Josh Clothiaux from Washington D.C. recently posted a very nice message in our Extramilest Facebook Group. I really like how he has been able to find a real passion and love for running, while improving significantly as an athlete. I wanted to hear more about his approach to training and racing and he was kind enough to share his experiences below.
Floris Gierman, I’d like to share a quick note of gratitude, and encourage others who recently started MAF low heart rate training to stick with the program. It can be frustratingly slow in the beginning, but as others have proven, it pays off. Prior to today, I ran two marathons and struggled with severe muscle cramps at the end. The first around 4:10 and the second around 3:50. Neither experience was particularly fun, either. I ran a 3:26 in Washington DC today – without muscle cramps no less. It’s not the sub-3 time that several others have achieved, but your podcasts and blog posts have helped me find a passion and love of running. Thank you – I can’t wait for the next race!
Where were you born and where do you currently live?
I was born in State College, Pennsylvania and currently live in Washington, D.C.
How long have you been running?
I grew up playing sports, and have been active for as long as I can remember, but have only recently started to run independently of training for a sport. I’d say I started seriously running a little over one year ago.
You have ran 3 marathons so far, what were the months and year you ran this in and what was the finishing time of each?
I first ran a 4:11 at the Pittsburgh marathon in May 2016. The race was brutal and a template of how not to train for a marathon. In hindsight, I’m fortunate to have avoided serious injury. I next ran a 3:52 at the Georgia Marathon in March 2018, but suffered through leg cramps at the end (similarly to the first marathon). Most recently, in early March 2019 I ran a 3:26 in the Washington DC Marathon.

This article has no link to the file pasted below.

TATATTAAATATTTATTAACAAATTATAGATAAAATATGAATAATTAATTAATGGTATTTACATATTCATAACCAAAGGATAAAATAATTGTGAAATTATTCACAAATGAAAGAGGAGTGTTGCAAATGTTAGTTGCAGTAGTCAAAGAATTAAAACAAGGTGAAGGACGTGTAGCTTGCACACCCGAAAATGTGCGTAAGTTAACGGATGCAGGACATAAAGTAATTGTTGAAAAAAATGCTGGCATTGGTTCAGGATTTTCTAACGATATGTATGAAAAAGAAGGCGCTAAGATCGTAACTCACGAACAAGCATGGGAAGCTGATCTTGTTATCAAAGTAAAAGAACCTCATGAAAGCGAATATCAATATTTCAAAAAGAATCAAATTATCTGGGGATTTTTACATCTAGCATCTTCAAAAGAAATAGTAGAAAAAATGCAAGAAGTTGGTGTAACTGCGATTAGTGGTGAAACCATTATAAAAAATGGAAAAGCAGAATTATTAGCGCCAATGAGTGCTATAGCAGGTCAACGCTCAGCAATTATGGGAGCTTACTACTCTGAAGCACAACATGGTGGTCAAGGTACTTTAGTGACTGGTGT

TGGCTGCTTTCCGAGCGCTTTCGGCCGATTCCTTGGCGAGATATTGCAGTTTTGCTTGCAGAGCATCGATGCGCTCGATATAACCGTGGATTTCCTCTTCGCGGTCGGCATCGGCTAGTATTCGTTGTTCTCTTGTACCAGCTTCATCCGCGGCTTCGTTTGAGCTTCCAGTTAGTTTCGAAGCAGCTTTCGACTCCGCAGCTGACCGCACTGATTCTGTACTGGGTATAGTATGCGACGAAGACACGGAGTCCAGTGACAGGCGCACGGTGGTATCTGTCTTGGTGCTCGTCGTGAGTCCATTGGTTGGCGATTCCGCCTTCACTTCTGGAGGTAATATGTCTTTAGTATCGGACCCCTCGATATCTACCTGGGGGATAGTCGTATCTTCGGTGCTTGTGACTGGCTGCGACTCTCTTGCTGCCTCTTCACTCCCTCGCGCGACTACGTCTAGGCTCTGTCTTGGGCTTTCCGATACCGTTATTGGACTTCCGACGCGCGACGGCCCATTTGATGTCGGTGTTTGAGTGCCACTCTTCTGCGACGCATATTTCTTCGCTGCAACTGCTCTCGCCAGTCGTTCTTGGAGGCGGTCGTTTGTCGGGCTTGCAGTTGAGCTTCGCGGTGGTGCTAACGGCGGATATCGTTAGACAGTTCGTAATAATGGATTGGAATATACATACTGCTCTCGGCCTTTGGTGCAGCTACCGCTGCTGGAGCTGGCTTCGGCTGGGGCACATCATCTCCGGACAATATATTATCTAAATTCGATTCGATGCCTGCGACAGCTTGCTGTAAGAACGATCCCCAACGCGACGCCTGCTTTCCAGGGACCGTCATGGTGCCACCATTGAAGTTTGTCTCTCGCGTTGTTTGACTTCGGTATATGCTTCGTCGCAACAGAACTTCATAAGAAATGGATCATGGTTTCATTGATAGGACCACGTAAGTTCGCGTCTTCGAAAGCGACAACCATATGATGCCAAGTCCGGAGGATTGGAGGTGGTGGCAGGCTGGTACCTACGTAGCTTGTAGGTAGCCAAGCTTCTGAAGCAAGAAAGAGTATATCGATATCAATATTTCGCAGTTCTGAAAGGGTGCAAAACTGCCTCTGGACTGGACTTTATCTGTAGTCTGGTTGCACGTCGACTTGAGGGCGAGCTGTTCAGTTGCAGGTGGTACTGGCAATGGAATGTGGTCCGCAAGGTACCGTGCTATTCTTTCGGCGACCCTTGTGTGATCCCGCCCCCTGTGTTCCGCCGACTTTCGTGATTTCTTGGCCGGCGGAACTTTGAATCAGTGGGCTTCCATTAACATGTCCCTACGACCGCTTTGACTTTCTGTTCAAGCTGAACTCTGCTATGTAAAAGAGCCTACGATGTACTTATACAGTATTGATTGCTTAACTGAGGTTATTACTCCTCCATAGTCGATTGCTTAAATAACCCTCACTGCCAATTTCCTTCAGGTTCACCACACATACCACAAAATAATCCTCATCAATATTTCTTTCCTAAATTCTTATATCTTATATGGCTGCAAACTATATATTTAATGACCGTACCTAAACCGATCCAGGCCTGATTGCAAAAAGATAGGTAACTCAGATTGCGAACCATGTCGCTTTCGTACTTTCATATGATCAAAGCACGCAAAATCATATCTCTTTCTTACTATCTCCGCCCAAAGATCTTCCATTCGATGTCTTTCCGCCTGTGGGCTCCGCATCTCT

You recently ran a 24 minutes PR! What was the biggest difference in your training and racing that you ran such a big PR?
The slow pace of the training runs. Shifting to heart rate training was immensely useful. I completed most of my training between a 130 to 150 HR. I posted some of the runs to my Strava and receive the typical “slow pace!” comments. Low HR training is an excellent tool for ego reduction too! The slower pace also allows for a focus on breathing and form. I experimented with a metronome on a few runs to improve cadence, and learned that I likely was over-striding in the first two marathons. I prefer the lower end of the steps per minute range, but have settled in to the 170/minute range on race days.
I started MAF training last October 2018. All of my training runs in the HR zone. When tired, I dropped the pace to the lower end of the zone or took the day off. I continued to play soccer and basketball recreationally, so any cross-training was not strictly MAF. My longest training run was about 17 miles (~2.5 hours), and all of my training runs were in the HR zone (~135 to ~150 bpm on average).
What was your training volume in hours or mileage like? How did a typical training week look like for you?
Per your podcast with Phil Maffetone, I imposed a time limit on the training runs, and instead walked around the city before or after the run for additional mileage. I ran around 35 to 45 miles per week. Most of my runs double as the commute to work (between 2 and 3 miles), and I’d add a longer run on the weekend. I capped my longest runs at around 2 hours. I made a few smaller changes too, such as using a standing desk at work and walking most places rather than taking public transport.
Any strength or cross training?